Does Haley Barbour Have An Immigration Problem?
Haley Barbour is making all the moves toward a 2012 Presidential run, but his stand on immigration issues could pose a problem in the Republican primaries.
Mississippi Governor Haley Barbour was among those who garnered much attention at CPAC this year, and the speculation that he’s gearing up a run for the White House has has increased as a result. Barbour’s biggest problem in the GOP primary, though, may be his long history of lobbying in Washington, D.C., especially as it relates to the hot-button issue of immigration:
Barbour may be eager to showcase his record, but one of Barbour’s foreign lobbying clients could cause him some troubles in the 2012 Republican primary, if he decides to run. According to a State Department filing by Barbour’s former lobbying firm, The Embassy of Mexico decided to retain Barbour’s services on August 15, 2001, to work on, among other things, legislation that would provide a path to citizenship for foreigners living illegally in the United States—what opponents of immigration reform call “amnesty.”
“Haley Barbour and I will lead the BG&R team,” wrote Lanny Griffith, Barbour’s former business partner, in the filing. According to subsequent filings, Barbour’s work included “building support in the legislative branch for passage of a bill related to Section 245(i) of the Immigration and Nationality Act.” As part of that work, Barbour’s firm arranged meetings and briefings with “Senators, members of Congress and their staffs, as well as Executive Branch Officials in the White House, National Security Council, State Department, and Immigration & Naturalization Service.” Barbour’s firm charged Mexico $35,000 a month, plus expenses.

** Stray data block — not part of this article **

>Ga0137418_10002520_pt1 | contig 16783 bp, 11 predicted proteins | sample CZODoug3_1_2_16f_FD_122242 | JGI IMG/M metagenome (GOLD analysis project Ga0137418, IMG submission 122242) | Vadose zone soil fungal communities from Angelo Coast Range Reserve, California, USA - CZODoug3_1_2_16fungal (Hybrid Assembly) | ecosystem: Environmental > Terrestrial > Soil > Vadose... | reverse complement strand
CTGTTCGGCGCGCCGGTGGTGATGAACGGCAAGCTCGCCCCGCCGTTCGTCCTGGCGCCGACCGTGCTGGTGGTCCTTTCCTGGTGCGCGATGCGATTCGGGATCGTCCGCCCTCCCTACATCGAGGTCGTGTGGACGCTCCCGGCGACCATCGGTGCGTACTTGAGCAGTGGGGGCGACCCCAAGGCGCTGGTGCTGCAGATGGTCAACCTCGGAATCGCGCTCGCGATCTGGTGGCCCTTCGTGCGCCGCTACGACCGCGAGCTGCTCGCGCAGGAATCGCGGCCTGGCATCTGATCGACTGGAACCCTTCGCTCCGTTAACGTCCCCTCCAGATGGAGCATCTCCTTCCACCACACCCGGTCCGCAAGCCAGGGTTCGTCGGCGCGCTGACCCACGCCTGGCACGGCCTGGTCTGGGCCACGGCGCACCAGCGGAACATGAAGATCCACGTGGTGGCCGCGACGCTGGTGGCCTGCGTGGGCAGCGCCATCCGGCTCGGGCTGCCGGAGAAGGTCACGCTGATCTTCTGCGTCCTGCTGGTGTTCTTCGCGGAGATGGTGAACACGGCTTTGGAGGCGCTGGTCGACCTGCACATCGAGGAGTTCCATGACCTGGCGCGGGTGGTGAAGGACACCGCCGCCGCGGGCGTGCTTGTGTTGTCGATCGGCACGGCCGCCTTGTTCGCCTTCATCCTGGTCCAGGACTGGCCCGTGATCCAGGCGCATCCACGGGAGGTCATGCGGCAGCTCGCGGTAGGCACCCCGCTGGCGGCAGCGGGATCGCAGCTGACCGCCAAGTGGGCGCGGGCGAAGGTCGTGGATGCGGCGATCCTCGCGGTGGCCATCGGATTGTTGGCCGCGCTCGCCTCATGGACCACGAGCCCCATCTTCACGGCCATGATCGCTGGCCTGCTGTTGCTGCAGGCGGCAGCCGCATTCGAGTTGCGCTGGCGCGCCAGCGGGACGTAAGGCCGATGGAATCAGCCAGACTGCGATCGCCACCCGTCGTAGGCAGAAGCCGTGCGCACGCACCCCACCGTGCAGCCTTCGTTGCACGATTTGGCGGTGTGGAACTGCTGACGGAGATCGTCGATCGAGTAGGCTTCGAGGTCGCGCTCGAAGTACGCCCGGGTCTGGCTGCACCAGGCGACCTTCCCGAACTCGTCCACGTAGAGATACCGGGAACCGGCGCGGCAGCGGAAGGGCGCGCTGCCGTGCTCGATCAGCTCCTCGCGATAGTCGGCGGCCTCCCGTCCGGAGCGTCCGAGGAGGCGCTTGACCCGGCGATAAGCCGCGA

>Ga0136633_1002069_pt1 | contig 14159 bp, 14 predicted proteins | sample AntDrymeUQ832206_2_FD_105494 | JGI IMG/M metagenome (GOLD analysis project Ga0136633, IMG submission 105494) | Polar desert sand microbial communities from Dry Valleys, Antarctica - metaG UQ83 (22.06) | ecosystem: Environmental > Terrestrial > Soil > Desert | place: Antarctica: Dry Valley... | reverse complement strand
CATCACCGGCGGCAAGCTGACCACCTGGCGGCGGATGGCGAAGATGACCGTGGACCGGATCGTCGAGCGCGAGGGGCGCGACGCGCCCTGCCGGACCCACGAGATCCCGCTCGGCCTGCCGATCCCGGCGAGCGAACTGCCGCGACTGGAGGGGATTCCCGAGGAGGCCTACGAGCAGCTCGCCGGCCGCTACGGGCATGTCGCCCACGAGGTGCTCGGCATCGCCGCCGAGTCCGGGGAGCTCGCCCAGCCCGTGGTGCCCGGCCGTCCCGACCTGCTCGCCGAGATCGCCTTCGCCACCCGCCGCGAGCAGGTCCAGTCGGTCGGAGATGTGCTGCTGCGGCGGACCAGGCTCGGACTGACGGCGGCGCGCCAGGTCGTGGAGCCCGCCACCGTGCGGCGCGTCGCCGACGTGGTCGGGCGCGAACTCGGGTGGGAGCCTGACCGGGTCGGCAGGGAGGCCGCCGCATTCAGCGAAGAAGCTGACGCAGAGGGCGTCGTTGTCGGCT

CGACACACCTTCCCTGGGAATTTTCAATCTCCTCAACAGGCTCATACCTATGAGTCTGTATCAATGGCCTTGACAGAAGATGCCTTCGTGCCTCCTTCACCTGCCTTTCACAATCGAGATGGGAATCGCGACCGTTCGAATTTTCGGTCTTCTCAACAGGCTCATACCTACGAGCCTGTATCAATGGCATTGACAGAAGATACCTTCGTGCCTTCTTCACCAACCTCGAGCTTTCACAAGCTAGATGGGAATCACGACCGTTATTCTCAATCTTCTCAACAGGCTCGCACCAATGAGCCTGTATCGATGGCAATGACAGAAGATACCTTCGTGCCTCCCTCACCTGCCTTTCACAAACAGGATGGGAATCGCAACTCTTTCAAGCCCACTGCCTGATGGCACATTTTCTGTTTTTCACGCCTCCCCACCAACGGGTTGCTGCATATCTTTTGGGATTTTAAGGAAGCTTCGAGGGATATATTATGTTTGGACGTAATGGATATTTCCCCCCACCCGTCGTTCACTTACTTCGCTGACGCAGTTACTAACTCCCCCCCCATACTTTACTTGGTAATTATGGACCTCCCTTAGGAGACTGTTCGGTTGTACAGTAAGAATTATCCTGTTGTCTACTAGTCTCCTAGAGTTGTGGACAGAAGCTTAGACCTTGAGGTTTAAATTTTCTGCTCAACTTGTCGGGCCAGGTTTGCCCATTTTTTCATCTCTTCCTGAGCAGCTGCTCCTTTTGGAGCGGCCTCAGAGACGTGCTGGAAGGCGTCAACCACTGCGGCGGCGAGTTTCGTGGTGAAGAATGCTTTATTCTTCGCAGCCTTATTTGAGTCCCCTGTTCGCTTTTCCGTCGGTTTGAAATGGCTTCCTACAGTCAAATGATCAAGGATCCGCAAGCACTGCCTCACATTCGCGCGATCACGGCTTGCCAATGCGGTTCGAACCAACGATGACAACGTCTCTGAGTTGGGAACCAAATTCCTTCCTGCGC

At the time, Mexico was seeking an extension of a provision that allowed undocumented immigrants living in the United States to receive legal visas or green cards without returning to their country of origin, provided they pay an additional fine.
In taking this side of the argument, Barbour was on the opposite side of many of the conservative activists whose support he’s now courting:
At the time of Barbour’s lobbying, the 245(i) effort was referred to as “mini-amnesty” in conservative circles.”This amnesty loophole allowed aliens who broke our laws to pay a $1,000 fine and go to the head of the line in front of prospective immigrants who complied with our laws,” opined Phyllis Schlafly, founder of the Eagle Forum, in a 2002 column.
Of course, this 2001-02 lobbying effort is only one aspect of Barbour’s immigration position that stands in contrast to the contemporary right wing. He’s long been an advocate of the “path to citizenship” approach to illegal immigration and, just last year, told the Hoover Institution that the idea that we’re going to be able to deport everyone who’s in the country illegally is simply absurd:
I don’t know where we would have been in Mississippi after Katrina if it hadn’t been with the Spanish speakers that came in to help rebuild. And there’s no doubt in my mind some of them were here illegally. Some of them were, some of them weren’t. But they came in, they looked for the work. If they hadn’t been there — if they hadn’t come and stayed for a few months or a couple years — we would be way, way, way behind where we are now. . . . A lot of it is just common sense. And common sense tell us we’re not going to take 10 or 12 or 14 million people and put them in jail and deport them. We’re not gonna do it, and we need to quit — some people need to quit acting like we are and let’s talk about real solutions.
Personally, I think Barbour is close to a sane, rational approach to this issue in his comments above. Unfortunately, those in the GOP who have tried to take this approach has become close to unacceptable among activists on the right, who seem to prefer the idea of patrolling the border in a manner that would make the East Germans jealous, rewriting the 14th Amendment, and throwing massive amounts of illegal immigrants in jail before deporting them (with or without due process, a point that hasn’t been made clear in some quarters). If he does enter the race, expect the “amnesty” label to be slapped on him fairly quickly even though the points he raises on this issue are worthy of consideration.
H/T: Oliver Willis